Cultivating Organisational Health: The Secret Ingredient for Sustainable Success
There’s a hidden performance driver that provides successful organisations – big and small – with a powerful advantage versus their competitors: organisational health.
In today’s business environment, successful organisations need the smartness to look around the corner when innovating new products and services. Bestselling author Patrick Lencioni, however, argues even more is required. Truly successful organisations are not only smart, they are also healthy.
Organisational Health as A Competitive Advantage
Healthy organisations, according to Lencioni, manage to unify management, operations, and culture and outperform their competitors by having:
- high morale among staff
- high productivity
- minimal (interpersonal) conflicts
- direction without confusion
- little employee churn.
For many organisations, output and productivity are achieved by squeezing operations, resources, and people. I’m not arguing that these organisations may indeed deliver short-term results. All those who have worked under Elon Musk – be that at Tesla, SpaceX or X/Twitter – can attest to this. I am questioning, however, how sustainable such short-term practices are.
The Importance of Organisational Health
When faced with market pressures, companies often take on more than they can handle, argue notable organisational psychologists Anke Bruch and Jochen Menges. They raise performance goals, shorten innovation cycles, or introduce new management systems and techniques to keep productivity high.
“What began as an exceptional burst of achievement becomes chronic overloading, with dire consequences,” warn Bruch and Menges. “Exhaustion and resignation begin to blanket the company, and the best employees defect.”
Not only can individuals burn out, but organisations can too! They get sucked into a vicious cycle where they engage in what I term productivity kabuki: everyone is extraordinarily busy, but the organisation stands still.
The Pillars of Organisational Health
Two sides of the same coin
As we emphasize to all our clients: productivity and health are two sides of the same coin, for both individuals and organisations. Healthy individuals create productive organisations, and healthy organisations create productive individuals.
But this requires two fundamental shifts away from old paradigms of productivity, efficiency, and time management.
Shift 1: Attention is the new currency
Let’s be honest. Doing more with less doesn’t cut it anymore. Definitely not in this age of digital overload where we not only have to manage projects, tasks, and people but also an increasing number of communication channels ranging from MS Teams to Slack to WhatsApp.
Instead, organisational success is primarily determined by how effectively leaders and employees can focus their attention on what really matters. Organisations and the people in them need to ruthlessly cut through the noise – to be productive but also to stay healthy since digital overload can all too easily turn into cognitive overwhelm.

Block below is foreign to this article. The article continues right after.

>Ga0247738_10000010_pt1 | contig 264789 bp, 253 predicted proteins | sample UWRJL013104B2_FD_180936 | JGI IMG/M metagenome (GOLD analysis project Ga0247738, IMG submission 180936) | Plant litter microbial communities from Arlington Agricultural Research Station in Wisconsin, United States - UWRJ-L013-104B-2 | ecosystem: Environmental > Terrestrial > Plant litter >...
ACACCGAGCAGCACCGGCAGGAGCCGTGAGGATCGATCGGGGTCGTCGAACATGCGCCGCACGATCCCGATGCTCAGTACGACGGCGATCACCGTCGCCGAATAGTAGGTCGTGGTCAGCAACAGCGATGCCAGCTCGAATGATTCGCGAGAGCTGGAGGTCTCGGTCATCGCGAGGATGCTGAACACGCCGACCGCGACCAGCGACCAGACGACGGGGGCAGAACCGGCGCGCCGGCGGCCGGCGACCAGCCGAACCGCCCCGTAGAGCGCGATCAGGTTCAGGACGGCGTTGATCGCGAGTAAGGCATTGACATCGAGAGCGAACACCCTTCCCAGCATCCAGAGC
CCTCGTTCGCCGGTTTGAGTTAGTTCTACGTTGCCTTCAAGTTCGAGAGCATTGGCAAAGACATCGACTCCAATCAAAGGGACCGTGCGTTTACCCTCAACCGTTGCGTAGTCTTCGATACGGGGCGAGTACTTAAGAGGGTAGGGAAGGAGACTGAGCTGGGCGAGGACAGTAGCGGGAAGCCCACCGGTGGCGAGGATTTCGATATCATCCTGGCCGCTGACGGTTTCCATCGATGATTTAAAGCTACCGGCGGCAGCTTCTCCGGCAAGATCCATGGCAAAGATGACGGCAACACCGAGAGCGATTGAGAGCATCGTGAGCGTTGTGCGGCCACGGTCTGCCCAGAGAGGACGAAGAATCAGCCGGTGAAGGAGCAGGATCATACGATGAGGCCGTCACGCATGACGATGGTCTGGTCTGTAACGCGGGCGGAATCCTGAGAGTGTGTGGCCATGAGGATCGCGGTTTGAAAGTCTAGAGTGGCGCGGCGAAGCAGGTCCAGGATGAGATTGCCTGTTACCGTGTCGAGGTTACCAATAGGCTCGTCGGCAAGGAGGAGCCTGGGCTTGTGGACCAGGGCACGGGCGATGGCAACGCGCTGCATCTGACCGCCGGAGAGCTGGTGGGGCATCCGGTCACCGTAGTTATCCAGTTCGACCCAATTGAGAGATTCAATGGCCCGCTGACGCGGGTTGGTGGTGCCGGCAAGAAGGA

Shift 2: Toward a systemic approach to attention management.
Shifting to attention management, however, is not enough. Executives and employees need to implement a systemic approach to attention management to realize the exponential impact on productivity and health. At Think Productive, we employ such a systemic blueprint for managing attention and energy: CORD.
CORD consists of four essential habits, which together supercharge both productivity and well-being:
- Capture and collect
Capture and collect
Focus on information inputs. These might be your ideas, actions established during conversations with colleagues, paperwork, voicemails, social media notifications, and of course, the email inbox. Keeping each of these at zero leads to zen-like calm and preparedness.
The Organize habit is where we start to ask crucial questions to ensure ruthless focus and peace of mind. It’s about applying consistent thinking that gets to the heart of decisions and actions as quickly and effortlessly as possible.
The Review habit is comprised of daily and weekly checklists designed to direct your attention and focus for optimum efficiency, mindfulness, and agility. It gives our inner boss the chance to shine and gives us the chance to step out of the chaos to achieve clarity.
The Do habit focuses on working with your attention and energy levels, choices, and momentum for optimum efficiency. It’s also about developing the mindfulness and unorthodoxy needed to avoid procrastination, keep things moving, and feel positive about your work.
Utilizing the four core habits consistently across an organisation will make for healthier, more productive and motivated employees, while also creating synergies across teams and departments to realize a measurable impact on your hidden competitive advantage: organisational health.
Would you like to improve your Organisational Health? We thoroughly lay out the CORD Model in our workshops and teach you the skills to successfully implement it in your work. Contact us by sending a message here, sending an email to email@example.com, or calling 087 484 808 or 061 722 233.
Mark T. Fliegauf is reimagining work as Executive Director at Think Productive WESA (West & South Asia). He is training organisations how to be more focused, more productive, and healthier and has worked with clients in IT, aviation, biopharmaceuticals, logistics, finance, manufacturing, and consumer goods including S&P 100 and DAX 30 corporations.
- Bruch & Menges 2010 The Acceleration Trap. HBR.
- Fliegauf 2023a CORD: A systemic approach to productivity. Think Productive WESA.
- Fliegauf 2023b Executive Leaders are more exhausted than ever – and hybrid work could be the culprit. Gulf Business.
- Lencioni 2012 The Advantage.
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